An Undeniably Showy Sedge

"Sedges have Edges." That's the saying that all budding botanists learn in their first college botany course to help them remember how to differentiate a sedge from a grass or a rush. This saying is referring to the fact that the culms, or stems, of most (but not all) sedge species are triangular in cross-section. While there are several better ways to distinguish between the monocot families, this is apparently the character that academics thought would be easiest to teach, as the others often require use of a handlens and some patience. For example... Grass (Poaceae) flowers are modified into glumes subtending lemmas and paleas, within which the pistil and stamens are located. Rush (Juncaceae) flowers are comprised of tepals (petals and sepals) surrounding the stamens and pistil, with the structure one expects of a typical flower. Sedge (Cyperaceae) flowers are modified into scales subtending pistils, stamens, or both, sometimes with a corolla modified into bristles. When the ovary of a sedge flower matures to fruit, it is called an achene. In Carex, the largest genus within the Cyperaceae, the flower and later the achene are surrounded by a papery sac, called a perigynium, which is thought to be a highly modified bract.

Bristlystalked Sedge (Carex leptalea)

Unfortunately, the general public doesn't see sedges as anything more than "grass." The perigynia are often brown or green and small, and most often go unnoticed by the untrained eye. The most conspicuous portion of the plant is often the long, narrow, grass-like leaves. Personally, I disagree with the general public, and think that most sedges are quite intriguing and beautiful, once you get to know them.

Northeastern Sedge (Carex cryptolepis)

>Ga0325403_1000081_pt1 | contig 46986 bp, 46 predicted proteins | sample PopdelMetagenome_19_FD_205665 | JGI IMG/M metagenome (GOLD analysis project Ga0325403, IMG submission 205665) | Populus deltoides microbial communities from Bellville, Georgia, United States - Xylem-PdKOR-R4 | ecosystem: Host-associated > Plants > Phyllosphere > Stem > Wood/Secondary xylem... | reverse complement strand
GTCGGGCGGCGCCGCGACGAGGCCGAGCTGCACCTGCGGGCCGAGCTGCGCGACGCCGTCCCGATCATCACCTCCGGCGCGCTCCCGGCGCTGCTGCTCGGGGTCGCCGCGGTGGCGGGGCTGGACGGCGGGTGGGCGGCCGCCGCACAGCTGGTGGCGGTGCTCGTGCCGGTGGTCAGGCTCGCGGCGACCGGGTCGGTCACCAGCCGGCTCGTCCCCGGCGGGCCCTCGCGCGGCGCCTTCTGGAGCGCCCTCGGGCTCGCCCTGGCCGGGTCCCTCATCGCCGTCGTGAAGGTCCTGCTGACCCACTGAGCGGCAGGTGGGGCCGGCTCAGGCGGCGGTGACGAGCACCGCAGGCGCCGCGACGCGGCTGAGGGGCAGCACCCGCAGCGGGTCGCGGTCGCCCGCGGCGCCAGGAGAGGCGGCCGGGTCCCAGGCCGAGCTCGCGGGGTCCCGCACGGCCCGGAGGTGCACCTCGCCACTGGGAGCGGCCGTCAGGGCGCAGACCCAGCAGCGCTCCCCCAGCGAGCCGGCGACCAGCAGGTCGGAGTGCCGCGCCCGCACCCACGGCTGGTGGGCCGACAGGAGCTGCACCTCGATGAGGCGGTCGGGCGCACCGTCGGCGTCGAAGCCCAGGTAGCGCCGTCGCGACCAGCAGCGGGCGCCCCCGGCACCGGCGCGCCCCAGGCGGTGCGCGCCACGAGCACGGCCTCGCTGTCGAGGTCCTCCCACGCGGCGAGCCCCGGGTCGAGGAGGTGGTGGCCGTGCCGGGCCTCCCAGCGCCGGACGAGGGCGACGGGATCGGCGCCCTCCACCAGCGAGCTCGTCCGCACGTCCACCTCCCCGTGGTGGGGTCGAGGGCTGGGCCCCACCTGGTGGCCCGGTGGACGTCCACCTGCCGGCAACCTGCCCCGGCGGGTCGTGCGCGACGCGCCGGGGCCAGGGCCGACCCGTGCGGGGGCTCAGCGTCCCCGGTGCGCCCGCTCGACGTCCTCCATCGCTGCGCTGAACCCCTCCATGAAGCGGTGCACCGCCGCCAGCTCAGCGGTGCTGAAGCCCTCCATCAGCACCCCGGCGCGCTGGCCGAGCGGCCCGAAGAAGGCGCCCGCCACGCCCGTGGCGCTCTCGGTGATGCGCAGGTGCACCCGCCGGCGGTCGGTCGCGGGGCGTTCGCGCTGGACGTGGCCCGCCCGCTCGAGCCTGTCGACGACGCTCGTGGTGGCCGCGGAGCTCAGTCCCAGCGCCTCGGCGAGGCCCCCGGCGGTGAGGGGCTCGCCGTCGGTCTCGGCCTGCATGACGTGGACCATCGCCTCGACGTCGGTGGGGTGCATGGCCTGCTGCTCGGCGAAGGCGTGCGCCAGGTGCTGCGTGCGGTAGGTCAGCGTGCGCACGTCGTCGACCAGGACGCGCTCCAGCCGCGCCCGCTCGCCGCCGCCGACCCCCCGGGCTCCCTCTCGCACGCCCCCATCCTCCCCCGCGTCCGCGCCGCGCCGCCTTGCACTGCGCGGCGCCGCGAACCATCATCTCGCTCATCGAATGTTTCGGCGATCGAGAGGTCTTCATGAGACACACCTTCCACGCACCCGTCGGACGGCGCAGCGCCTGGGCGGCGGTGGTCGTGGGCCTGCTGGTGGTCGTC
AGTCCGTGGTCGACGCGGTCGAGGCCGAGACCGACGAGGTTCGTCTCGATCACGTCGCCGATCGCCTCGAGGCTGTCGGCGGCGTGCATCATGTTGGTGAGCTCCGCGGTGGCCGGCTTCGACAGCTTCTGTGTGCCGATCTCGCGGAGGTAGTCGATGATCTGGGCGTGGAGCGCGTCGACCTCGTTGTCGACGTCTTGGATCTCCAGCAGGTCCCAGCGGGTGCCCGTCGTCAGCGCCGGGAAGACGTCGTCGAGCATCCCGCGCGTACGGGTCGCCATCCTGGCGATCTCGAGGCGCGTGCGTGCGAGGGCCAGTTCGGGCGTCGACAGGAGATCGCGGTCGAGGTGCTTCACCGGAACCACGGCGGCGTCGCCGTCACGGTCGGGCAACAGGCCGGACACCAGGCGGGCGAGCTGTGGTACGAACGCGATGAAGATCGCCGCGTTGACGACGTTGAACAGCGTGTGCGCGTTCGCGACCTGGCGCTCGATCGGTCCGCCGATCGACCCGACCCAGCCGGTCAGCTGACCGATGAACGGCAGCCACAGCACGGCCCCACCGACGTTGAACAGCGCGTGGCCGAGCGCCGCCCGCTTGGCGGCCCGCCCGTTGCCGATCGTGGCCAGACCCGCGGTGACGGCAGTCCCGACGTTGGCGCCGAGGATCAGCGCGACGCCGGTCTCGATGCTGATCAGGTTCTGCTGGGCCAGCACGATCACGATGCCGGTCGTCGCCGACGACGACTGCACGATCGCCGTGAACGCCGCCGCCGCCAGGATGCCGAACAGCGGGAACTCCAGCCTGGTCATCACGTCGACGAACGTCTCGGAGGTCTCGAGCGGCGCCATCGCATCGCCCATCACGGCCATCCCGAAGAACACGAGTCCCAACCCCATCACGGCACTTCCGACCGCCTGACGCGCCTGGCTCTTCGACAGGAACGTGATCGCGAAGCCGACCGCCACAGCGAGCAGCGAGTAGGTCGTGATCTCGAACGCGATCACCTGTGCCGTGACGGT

Yellowfruit Sedge (Carex annectens v. xanthocarpa)

While some will argue that most sedges are not showy, there is one sedge in North America that truly stands out from the rest. Instead of having brown or green perigynia, Golden Sedge (Carex aurea) has round, fleshy, orange perigynia (when mature) that look like tiny pumpkins! It is unknown why the perigynia of this species have evolved to this form, but some speculate that this may assist the plant in being dispersed by birds.

Golden Sedge (Carex aurea)

Golden Sedge can be found growing in wet, alkaline soils throughout most of the continent, with the exception of the southeastern United States and extreme northern Canada.
Who could think that this unique little plant is not attractive?

14 August 2009

Fruit of the Gods? I Don't Think So!

I often hear people, when talking about a non-native plant species, say, "I hate that plant." To this, my response is always, "Don't hate the plant, hate the people who brought it here." Plants obviously don't have the ability to know that they are invading an area to which they are not native, so why hold them responsible? Even today, when invasive species are well known and discouraged in landscaping and erosion control projects, some people still intentionally introduce them. Is it the plant's fault? I don't think so.

This being said, there is one genus that I truly hate. Well, hate is a strong word, and I do still have a degree of respect for this genus, so let's just say that I dislike this genus. The genus to which I am referring is Ambrosia; the Latin name refers to the fruit of the gods (why, I have no idea). In this part of the country, there are two common species of ragweed: A. artemisiifolia v. elatior and A. trifida. Here, I will discuss the latter.